July 6, 2013
This week Terri and I put on more miles than we had anticipated. On Wednesday we drove from Dunbar south toward Dumfries. We had anticipated hiking, but, the tiny roads took longer than we had anticipated. In addition we had watched a BBC special on Sir Walter Scott and the opening of his restored home at Abbotsford. So, we tried to find it, went there, and then discovered it was closed because the Queen was there providing its official grand opening. We told the guards that we were friends but they wouldn’t believe us. Of all things. We then headed south, ended up going to Carlisle, England, didn’t like the city, and headed back to Scotland. 10 hour on the road was longer than we had anticipated or liked.
With the exceptions of cities, it seems that everywhere we turn we are in the midst of scenic wonderful. This time of year is incredibly green. We have seen cows, horses, lots of dogs and especially sheep. We have watched little lambs seemingly grow before our eyes. We have watched their elders go from having a full head of hair (OK, wool) to being nicely sheered, to starting to grow yet again. We have learned that Scotland has 62 breeds of sheep, more than any other country in the world (Australia has only 2). We have learned that there are more sheep in Scotland than people, I would guess well beyond the 5 million inhabitants (I’ve counted at least that many). We have learned that the wool industry in Scotland is hurting. One town we visited has lost 17 woolen mills in the last few decades. The low cost of labor in Indian and China has made competition unbearable.
When you are traveling over an extended period of time, one of the things that begins to develop is you begin to have inside jokes. Years back Terri and I watched the wonderful Pixar movie, UP. If you have never seen it, you should. One of the comical moments in the movie involves the dogs of the bad guy (it seems there is always a bad guy in kids movies). The dogs always seem to become distracted by squirrels. A squirrel didn’t even have to be present. All you had to do was utter the word SQUIRREL and the dog’s focus would shift. Terri and my word has become SHEEP. When we come around a corner on a road and see a hillside with many sheep nibbling on the grass one or the other of us will say, “SHEEP.” Yesterday we were driving on a small country road, came around a corner, and there were sheep standing in the center of the one lane and we said, “Oh, SHEEP” as I quickly stepped on the brakes.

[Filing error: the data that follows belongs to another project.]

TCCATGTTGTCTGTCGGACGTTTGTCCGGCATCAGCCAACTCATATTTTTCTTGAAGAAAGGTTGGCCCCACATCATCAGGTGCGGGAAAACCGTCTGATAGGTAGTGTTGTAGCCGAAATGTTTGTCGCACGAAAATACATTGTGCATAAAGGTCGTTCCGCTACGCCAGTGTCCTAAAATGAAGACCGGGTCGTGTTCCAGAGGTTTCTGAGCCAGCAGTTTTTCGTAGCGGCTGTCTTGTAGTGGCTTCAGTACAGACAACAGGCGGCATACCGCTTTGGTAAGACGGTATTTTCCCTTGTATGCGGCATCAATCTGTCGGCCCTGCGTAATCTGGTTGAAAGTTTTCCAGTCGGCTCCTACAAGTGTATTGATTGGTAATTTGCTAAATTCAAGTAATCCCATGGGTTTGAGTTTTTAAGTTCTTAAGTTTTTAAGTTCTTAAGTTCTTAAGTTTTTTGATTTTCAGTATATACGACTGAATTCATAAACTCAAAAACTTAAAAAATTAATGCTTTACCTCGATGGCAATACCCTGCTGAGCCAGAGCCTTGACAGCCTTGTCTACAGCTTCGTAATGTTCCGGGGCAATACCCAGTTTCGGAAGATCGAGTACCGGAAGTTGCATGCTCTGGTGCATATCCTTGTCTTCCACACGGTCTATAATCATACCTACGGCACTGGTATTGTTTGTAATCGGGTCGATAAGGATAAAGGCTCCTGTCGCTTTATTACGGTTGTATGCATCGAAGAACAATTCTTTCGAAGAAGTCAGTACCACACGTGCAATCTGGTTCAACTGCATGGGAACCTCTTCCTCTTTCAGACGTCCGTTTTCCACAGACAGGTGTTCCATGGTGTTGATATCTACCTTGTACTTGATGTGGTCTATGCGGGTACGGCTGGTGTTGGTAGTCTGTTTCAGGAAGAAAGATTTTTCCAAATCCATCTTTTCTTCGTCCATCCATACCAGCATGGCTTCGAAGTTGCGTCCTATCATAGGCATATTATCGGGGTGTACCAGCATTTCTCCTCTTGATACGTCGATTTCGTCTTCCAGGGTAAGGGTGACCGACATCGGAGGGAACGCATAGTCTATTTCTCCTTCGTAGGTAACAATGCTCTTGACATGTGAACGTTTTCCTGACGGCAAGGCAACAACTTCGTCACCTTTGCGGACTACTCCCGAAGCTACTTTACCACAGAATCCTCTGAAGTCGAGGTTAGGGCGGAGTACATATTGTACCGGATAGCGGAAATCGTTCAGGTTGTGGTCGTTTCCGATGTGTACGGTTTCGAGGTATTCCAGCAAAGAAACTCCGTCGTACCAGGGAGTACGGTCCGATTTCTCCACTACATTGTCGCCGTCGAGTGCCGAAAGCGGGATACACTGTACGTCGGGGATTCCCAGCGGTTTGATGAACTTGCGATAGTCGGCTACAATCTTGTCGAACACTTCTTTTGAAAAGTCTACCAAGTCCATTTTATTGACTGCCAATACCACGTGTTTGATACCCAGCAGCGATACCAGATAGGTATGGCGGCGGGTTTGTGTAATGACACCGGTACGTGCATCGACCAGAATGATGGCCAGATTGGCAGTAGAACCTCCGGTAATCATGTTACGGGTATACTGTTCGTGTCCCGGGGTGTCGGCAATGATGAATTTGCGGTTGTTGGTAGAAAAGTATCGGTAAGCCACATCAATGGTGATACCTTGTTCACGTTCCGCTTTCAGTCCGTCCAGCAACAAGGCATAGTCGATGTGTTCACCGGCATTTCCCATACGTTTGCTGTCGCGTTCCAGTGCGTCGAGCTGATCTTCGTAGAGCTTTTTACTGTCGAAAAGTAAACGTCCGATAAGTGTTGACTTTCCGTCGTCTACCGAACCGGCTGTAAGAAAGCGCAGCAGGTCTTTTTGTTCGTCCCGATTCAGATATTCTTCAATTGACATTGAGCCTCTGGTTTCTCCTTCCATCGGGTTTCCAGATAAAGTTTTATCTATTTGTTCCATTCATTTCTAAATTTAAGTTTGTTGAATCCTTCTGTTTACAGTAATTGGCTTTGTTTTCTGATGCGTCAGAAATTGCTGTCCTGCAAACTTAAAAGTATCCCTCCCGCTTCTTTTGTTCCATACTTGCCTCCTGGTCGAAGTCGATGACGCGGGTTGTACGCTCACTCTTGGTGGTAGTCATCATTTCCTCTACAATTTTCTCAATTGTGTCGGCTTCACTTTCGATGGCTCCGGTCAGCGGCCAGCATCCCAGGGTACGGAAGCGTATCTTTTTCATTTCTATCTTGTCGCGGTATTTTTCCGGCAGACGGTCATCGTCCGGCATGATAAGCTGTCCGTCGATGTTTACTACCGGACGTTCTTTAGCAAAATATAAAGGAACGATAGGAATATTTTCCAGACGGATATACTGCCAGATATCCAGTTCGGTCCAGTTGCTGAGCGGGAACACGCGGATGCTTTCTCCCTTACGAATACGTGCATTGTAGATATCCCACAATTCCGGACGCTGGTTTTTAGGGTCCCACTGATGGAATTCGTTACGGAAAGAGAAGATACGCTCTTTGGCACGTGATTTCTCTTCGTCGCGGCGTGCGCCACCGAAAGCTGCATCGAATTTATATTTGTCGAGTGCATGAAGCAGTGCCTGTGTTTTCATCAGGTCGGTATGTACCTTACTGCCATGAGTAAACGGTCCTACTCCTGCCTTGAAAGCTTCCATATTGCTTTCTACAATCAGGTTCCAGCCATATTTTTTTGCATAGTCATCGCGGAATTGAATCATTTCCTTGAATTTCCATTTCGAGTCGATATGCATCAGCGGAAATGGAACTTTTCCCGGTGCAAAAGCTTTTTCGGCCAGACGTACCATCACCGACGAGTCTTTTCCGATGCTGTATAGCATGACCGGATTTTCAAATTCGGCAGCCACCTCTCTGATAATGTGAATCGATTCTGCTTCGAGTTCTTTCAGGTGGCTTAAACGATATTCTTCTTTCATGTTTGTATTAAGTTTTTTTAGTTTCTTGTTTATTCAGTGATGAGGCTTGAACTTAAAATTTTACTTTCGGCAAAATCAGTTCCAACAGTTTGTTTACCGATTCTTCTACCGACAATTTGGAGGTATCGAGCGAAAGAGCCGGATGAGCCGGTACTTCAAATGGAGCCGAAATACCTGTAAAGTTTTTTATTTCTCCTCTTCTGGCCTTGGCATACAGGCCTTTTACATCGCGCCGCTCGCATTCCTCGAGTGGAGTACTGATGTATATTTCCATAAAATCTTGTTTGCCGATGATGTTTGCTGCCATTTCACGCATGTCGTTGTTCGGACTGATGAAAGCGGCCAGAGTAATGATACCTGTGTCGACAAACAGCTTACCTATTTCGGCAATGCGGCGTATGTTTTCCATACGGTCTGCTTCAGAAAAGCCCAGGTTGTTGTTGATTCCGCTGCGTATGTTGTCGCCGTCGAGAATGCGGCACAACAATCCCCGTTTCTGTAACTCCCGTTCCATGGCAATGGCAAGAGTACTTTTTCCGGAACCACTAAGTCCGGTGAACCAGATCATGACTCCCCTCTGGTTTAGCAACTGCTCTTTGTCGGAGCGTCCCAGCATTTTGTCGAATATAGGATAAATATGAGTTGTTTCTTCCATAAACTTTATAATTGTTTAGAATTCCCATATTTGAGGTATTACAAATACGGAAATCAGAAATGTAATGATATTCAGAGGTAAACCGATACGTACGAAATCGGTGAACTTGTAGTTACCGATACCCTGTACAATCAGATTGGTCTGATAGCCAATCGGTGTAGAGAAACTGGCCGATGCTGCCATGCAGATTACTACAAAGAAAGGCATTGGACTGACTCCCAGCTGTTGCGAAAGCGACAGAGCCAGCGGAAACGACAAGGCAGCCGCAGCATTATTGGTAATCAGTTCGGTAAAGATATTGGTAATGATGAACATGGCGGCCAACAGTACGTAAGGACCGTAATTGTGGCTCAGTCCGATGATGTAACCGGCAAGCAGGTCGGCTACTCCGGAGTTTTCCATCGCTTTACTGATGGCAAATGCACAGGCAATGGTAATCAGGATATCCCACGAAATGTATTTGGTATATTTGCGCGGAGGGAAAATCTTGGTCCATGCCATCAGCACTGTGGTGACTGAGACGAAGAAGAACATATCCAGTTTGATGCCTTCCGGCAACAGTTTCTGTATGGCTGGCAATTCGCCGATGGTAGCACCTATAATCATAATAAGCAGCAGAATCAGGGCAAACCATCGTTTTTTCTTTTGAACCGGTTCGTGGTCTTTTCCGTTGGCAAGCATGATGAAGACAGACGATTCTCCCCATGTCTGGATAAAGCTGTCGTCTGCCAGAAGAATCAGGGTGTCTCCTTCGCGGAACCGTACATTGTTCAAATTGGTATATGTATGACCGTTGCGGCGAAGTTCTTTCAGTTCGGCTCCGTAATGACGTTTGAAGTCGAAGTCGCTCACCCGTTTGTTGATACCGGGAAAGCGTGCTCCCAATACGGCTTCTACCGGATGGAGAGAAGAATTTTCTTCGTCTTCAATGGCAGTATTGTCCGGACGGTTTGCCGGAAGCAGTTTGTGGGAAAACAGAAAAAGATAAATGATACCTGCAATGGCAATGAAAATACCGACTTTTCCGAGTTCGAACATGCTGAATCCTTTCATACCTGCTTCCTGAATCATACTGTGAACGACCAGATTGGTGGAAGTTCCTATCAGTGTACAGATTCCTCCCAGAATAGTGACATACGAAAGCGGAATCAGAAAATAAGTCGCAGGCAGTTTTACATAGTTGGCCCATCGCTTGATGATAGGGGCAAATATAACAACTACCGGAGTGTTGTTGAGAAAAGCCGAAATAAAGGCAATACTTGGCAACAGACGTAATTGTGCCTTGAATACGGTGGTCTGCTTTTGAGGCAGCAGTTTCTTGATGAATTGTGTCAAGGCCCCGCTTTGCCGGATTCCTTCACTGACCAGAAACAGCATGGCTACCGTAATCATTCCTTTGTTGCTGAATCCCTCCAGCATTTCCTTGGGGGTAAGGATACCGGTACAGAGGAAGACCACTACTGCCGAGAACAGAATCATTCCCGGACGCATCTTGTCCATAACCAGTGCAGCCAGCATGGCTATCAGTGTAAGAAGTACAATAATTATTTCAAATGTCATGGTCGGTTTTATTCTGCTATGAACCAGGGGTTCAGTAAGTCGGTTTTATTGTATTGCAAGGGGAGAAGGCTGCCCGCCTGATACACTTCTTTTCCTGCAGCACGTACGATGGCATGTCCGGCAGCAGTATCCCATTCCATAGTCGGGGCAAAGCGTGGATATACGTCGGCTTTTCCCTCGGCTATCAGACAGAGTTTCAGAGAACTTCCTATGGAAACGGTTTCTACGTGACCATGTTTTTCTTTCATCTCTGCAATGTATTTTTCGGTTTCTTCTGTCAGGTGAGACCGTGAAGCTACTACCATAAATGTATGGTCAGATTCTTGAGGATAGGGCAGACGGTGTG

When we first saw these cute little wonders of creation we thought about pulling over and taking pictures of each little beauty. Quite a few times we did. Now, we just say the word and scoot on by. SHEEP have begun to blend in to the world as we know it. No longer special.. No longer unique. They are JUST sheep.
I was thinking yesterday (or was it Thursday? Days and SHEEP seem to blur together) about the times that Jesus called his disciple’s sheep. John 10 is especially poignant…
“My sheep hear my voice and know me and they follow me”
“I am the good shepherd. I lay down my life for the sheep”
…and I wondered, “Do we just begin to blend into Jesus’ world? No longer special? No longer unique? JUST sheep?” And I wondered, “Does Jesus get tired of trying to step around the fertilizer we leave on the trail (let the reader understand)? And I wondered, “Does Jesus agonize when we who were created to produce wool but have become irrelevant and are only good for mutton?”
The Lord is MY shepherd….